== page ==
Black Money: World Currencies Featuring African, African-American, and African Diasporic History and Cultures
The Black Money team is proud to announce that the exhibit is part of the UNESCO International Decade for People of African Descent, 2015 - 2024.
Black Money features displays of thematically organized banknotes depicting the histories, cultures, politics and experiences of Africans and peoples of African descent in countries around the world. The selected currencies demonstrate the important role that money has played, and continues to play, as a marketing tool and medium of mass publicity for governments and other entities, from the 19th century to present. The traveling exhibition features “money trees” decorated with real money from countries in Africa, Europe, and the Americas, including the United States. It includes rare, obsolete, and currently circulating money and money-related objects, accompanied by scale and life-size models of historical characters and other images featured on money, promotional money posters, wall-mounted, money-inspired artwork, and other works of art depicted on money.
The central design concept of the Black Money Traveling Exhibition takes the form of a forest of “money trees,” featuring real pieces of currencies that are arranged in interrelated themes. These themes take visitors on a journey through some of the major milestones and episodes in the history and lived experiences of Africans and peoples of African descent globally, from ancient times to the present. It ends with an exhibit on how the future of Africa and the African Diaspora is projected on money. The main themes that form the Black Money Traveling Exhibition are:
The Ancient African World
Enslavement & Freedom
Black Music & Dance
Black Women on Money
Children’s Money Exhibit
The Modern Africana World
Within these themes, you can explore the long, rich and complex history, cultures and experiences of Africans and peoples of African descent globally from ancient times to the present. The exhibition includes currencies depicting figures and monuments from Ancient Egypt such as the Head of the Sphinx, and the Mask of Pharaoh Tutankhamun (King Tut), and Queen Nefertiti; the learned city of Timbuktu in Ancient Mali; European colonialism in the Caribbean, French West Africa and British West Africa; women in Africa and the African Diaspora, who were commanders-in-chief and spiritual leaders of resistance movements against British slavery and colonialism in Jamaica (National Heroine Nanny of the Maroons) and Ghana (Asante Queen-Mother Nana Yaa Asantewaa).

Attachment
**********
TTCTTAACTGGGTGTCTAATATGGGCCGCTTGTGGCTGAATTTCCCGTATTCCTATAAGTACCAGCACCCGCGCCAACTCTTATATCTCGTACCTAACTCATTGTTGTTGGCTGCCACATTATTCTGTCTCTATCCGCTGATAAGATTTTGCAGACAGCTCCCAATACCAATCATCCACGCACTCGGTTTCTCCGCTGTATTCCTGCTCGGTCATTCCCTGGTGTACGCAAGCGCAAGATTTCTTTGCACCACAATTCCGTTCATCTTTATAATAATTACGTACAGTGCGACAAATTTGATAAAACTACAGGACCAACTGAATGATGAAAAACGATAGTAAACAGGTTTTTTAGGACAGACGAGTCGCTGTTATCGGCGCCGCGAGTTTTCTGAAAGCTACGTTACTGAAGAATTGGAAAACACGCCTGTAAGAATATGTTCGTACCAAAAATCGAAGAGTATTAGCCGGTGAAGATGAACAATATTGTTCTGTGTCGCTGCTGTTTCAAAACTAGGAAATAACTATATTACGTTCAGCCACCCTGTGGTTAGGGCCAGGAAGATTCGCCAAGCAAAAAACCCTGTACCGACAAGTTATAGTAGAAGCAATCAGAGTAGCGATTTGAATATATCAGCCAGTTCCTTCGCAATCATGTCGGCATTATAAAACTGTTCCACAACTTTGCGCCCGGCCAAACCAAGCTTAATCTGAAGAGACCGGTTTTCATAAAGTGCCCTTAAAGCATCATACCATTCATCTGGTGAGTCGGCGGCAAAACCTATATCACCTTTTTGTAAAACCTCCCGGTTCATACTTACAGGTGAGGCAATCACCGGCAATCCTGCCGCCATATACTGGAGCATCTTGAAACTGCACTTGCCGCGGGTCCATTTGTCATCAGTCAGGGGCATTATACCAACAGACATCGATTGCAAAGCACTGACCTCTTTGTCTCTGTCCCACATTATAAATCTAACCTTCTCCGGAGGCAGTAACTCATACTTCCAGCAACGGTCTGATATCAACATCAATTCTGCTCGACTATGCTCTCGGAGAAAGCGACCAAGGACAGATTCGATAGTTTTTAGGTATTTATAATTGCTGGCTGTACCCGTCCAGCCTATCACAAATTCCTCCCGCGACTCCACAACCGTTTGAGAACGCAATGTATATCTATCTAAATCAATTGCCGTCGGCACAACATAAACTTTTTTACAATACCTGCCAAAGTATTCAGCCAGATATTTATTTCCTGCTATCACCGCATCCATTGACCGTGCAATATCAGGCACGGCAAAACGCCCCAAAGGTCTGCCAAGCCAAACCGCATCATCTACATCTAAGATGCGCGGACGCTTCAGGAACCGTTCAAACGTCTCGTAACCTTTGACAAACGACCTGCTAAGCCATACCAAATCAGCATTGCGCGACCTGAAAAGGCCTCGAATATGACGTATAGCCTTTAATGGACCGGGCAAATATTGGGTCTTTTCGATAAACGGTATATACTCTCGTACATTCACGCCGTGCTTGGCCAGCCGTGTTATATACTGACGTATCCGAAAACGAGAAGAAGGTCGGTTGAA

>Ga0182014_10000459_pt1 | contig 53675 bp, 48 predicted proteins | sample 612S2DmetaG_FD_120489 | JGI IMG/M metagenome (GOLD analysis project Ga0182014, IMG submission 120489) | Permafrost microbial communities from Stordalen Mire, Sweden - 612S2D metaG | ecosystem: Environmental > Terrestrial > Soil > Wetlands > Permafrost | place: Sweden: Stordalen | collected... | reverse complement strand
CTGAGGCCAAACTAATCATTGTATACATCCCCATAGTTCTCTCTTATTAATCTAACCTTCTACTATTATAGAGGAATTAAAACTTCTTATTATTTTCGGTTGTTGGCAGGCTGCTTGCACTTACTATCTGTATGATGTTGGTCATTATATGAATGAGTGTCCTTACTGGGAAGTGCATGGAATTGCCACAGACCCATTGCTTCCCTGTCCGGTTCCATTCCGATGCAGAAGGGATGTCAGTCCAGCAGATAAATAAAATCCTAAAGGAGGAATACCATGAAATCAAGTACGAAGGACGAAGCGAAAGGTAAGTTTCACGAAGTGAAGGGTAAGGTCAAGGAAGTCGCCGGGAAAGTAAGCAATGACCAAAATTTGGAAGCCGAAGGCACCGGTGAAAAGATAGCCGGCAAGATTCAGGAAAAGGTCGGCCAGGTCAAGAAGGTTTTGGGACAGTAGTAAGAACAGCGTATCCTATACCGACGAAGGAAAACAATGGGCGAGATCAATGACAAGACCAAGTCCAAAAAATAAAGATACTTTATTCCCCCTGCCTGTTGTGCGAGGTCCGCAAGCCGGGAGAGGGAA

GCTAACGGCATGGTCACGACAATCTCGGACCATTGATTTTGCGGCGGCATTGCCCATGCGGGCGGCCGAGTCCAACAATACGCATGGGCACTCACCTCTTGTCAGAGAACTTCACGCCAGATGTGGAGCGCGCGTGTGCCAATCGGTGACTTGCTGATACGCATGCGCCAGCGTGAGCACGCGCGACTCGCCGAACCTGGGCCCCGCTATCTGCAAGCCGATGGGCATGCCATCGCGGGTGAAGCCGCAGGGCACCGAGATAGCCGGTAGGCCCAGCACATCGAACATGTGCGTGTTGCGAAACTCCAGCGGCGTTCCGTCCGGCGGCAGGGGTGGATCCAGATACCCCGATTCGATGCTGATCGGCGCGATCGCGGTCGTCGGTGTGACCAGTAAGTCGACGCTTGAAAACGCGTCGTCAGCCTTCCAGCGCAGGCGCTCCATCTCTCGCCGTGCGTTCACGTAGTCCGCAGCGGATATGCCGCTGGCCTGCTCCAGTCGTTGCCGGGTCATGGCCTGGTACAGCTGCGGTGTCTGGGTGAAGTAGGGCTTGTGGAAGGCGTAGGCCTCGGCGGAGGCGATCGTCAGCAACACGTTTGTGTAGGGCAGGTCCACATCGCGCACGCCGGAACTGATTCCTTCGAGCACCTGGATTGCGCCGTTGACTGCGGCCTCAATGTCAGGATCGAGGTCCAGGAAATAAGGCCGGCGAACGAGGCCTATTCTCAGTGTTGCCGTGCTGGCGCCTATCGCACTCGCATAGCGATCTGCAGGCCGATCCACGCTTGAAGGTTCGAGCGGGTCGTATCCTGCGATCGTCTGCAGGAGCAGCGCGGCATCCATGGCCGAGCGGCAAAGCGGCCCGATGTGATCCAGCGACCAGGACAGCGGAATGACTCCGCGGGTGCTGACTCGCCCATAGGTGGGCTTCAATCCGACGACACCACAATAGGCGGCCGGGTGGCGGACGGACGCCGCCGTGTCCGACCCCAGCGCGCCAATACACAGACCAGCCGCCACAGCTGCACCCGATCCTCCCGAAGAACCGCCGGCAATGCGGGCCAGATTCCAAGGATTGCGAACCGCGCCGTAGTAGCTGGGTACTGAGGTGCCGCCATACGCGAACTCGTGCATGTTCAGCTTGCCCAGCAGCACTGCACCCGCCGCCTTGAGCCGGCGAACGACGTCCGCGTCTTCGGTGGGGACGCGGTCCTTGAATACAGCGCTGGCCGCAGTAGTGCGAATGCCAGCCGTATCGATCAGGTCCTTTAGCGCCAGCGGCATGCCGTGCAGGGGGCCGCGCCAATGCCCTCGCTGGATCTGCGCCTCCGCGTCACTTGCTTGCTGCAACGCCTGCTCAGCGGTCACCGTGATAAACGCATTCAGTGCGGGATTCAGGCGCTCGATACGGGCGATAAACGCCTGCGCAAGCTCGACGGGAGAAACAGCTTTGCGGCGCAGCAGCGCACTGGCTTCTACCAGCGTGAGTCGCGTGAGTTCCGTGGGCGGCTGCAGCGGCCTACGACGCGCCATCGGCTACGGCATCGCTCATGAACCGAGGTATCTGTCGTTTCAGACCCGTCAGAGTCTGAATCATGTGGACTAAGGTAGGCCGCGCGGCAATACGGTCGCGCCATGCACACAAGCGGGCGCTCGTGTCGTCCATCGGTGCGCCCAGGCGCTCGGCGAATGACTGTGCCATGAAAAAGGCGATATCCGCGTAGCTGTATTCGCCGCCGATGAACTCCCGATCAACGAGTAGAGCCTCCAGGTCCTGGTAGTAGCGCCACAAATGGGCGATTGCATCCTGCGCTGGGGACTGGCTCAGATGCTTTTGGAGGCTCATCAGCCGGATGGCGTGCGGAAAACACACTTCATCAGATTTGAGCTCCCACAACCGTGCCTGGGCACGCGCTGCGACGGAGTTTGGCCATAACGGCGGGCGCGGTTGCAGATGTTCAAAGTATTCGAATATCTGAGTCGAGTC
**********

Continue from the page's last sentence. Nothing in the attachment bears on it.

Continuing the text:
The economic realities of the black world, including the strength or weakness of particular national currencies, the connections between African and African Diasporic industries, labor and the world market, are common features of money in the black world. This is exemplified by a 100 trillion-dollar bill from Zimbabwe, and currency from Equatorial Guinea/Central African States, which shows the oil industry. The issue of the education of school children is depicted on currencies from Angola and Botswana.
Click to see the contents of each collection.
Images courtesy of www.banknotebook.com
The Black Money Traveling Exhibition will open from November 28, 2018 – February 22, 2019, at the Auburn Avenue Research Library on African American Culture and History (AARL), in Atlanta.
The exhibition will travel to museums and other venues in cities and states across the U.S. over the next several years.
Auburn Avenue Research Library
101 Auburn Ave NE,
Atlanta, GA 30303
November 28, 2018 -
February 22, 2019
Monday: 12 - 6 p.m.
Tuesday: 10 a.m. - 6 p.m.
Wednesday: 12 - 8 p.m.
Thursday: 12 - 8 p.m.
Friday: 12 - 6 p.m.
Saturday: 10 a.m. - 6 p.m.
Sunday: 2 - 6 p.m.
The Black Money Travelling Exhibition will be available for
bookings in 2019 and beyond, by museums, libraries, schools, colleges, and community organizations locally, regionally,
nationally and internationally!
We are therefore inviting museums and other institutions that may have an interest in hosting the Black Money Traveling Exhibition to email a letter of interest to Dr. Harcourt Fuller at firstname.lastname@example.org. Feel free to use this form!
The Black Money Traveling Exhibition is made possible through partnerships with several organizations, museum professionals, artists, scholars, and other individuals. The members of the Black Money team are:
Staff Artist/Exhibits Coordinator
Dr. Carolyn Mazloomi
Humanities Scholar, Consultant
Director of Southwest Art Center, Advisor
Dr. Candy R. Tate
Dr. Kimberly Cleveland
Humanities Scholar, GSU
Exhibition Evaluation Consultant
Catherine Odari, Ph.D.